Upward Bound helps students reach college – Local News

Several students were inducted Wednesday into the Upward Bound student support program at Clatsop Community College, including, from left to right, Seaside High School junior Dalton Smith, Seaside freshmen Josh Brown and Jude Gomez and Warrenton High School freshman Marlie Annat.

Edward Stratton/The Daily Astorian

Several students were inducted Wednesday into the Upward Bound student support program at Clatsop Community College, including, from left to right, Seaside High School junior Dalton Smith, Seaside freshmen Josh Brown and Jude Gomez and Warrenton High School freshman Marlie Annat.


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Warrenton freshman Marlie Annat knows she’s interested in music, but not how she would make a living.

Seaside freshman Jude Gomez knows he wants to be a lawyer, but needs help figuring out where to go for his undergraduate degree.

Annat and Gomez were among 27 students inducted this fall into Upward Bound, a student support program to help low-income and first-generation college hopefuls finish high school and beyond.

Upward Bound is funded by a five-year, $313,000 federal grant and administered through Clatsop Community College. The program takes up to 73 high schoolers at a time from Astoria, Warrenton and Seaside. Students receive in-depth academic support in high school and assistance applying for college and financial aid, including weekly meetings with an adviser.

“I’m a customizable high school counselor,” said Matt Bisek, a college and career adviser who meets with 50 students each week in Seaside and Warrenton. “If you get into this program, I’m working for you.”

Each summer, Upward Bound students spend six weeks in an academy taking English, math and foreign language courses at the college. They do field projects with local community groups and go on field trips around the state, including visits to several university and college campuses.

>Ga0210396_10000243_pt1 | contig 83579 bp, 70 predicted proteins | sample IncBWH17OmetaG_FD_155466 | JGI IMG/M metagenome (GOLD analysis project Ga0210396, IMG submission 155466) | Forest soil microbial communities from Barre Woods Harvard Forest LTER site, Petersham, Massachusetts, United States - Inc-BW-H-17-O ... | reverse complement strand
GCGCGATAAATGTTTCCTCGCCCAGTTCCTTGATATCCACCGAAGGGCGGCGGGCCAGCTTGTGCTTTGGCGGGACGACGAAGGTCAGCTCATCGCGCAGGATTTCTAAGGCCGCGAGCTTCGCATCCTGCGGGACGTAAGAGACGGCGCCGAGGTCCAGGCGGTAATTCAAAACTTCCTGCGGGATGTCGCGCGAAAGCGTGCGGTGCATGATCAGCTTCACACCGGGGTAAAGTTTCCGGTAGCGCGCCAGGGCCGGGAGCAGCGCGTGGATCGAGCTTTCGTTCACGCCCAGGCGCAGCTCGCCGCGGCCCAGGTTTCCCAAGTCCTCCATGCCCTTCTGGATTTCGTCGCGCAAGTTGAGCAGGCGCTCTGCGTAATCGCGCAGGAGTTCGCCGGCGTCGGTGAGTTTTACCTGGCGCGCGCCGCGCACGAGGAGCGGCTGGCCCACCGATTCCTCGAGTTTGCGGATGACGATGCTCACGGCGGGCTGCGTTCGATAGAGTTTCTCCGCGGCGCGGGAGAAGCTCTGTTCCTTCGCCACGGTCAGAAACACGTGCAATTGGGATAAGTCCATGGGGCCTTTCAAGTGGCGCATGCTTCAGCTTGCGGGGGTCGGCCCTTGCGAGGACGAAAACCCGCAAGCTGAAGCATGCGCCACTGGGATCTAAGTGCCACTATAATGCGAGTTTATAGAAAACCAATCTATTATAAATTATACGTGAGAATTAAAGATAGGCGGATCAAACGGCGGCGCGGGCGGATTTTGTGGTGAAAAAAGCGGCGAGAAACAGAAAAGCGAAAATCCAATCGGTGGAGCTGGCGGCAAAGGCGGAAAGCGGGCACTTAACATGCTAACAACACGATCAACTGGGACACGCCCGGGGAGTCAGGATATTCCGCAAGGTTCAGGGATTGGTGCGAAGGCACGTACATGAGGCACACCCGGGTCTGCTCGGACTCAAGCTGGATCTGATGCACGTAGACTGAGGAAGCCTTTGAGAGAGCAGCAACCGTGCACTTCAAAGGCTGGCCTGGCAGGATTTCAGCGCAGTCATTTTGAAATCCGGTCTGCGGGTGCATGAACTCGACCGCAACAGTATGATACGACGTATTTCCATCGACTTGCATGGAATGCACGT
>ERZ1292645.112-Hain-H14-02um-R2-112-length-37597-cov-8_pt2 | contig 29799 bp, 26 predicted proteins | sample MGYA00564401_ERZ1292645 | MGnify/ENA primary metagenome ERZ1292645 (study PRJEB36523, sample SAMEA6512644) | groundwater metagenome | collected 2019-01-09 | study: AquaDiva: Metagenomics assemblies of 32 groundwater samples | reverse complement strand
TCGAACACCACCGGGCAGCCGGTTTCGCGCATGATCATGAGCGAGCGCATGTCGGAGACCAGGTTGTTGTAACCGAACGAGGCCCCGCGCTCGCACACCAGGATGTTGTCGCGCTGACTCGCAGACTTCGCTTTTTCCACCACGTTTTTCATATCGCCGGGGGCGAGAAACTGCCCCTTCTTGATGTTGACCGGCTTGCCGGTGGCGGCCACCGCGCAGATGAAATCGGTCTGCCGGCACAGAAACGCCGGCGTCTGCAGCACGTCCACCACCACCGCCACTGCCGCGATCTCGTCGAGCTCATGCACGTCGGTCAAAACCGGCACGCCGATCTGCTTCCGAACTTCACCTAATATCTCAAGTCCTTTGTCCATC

Gomez has always been a good student, with reading and math instilled early by his mother, Sondra, but said he plans to use Upward Bound’s tutoring services to help stay on top of his classes.

“I definitely want to go to an Ivy League school, because those are the best for law,” he said. “But the great thing about this is it will show all of the different state schools here and community schools, which will help me with my undergraduate.”

Aside from music, Annat has interest in newspaper editing and engineering, but said she isn’t quite sure what direction she’ll go.

“I think it will help me find out what other possibilities there are, different colleges I can possibly go to,” she said of Upward Bound.

The additional support dramatically improves academic performance. Upward Bound students averaged a 98 percent high school graduation rate between 2013 and last year, compared to 75 percent or less overall at Astoria, Warrenton and Seaside. Nearly 80 percent of high school graduates in Upward Bound last year started college the fall after graduating, compared to 61 percent of Clatsop County graduates overall.

Jon Graves directs the federal TRIO outreach and student support programs for the college, including Upward Bound and a less-intensive variant called Talent Search, which serves 671 middle and high school students in the county each year.

Besides the academic success, he said, Upward Bound intermingles high schoolers from around the county. “It really breaks down the barriers in Clatsop County,” he said.

New participants have two months to decide if they can meet all the program’s requirements before the college begins tracking their academic progress over the next seven to 10 years, Graves said.

“We do track how many Talent Search and Upward Bound students graduate with either an associate degree or a bachelor’s degree within six years of starting college,” he said. “Currently, 41 percent of the Talent Search and Upward Bound students are graduating college within six years.”



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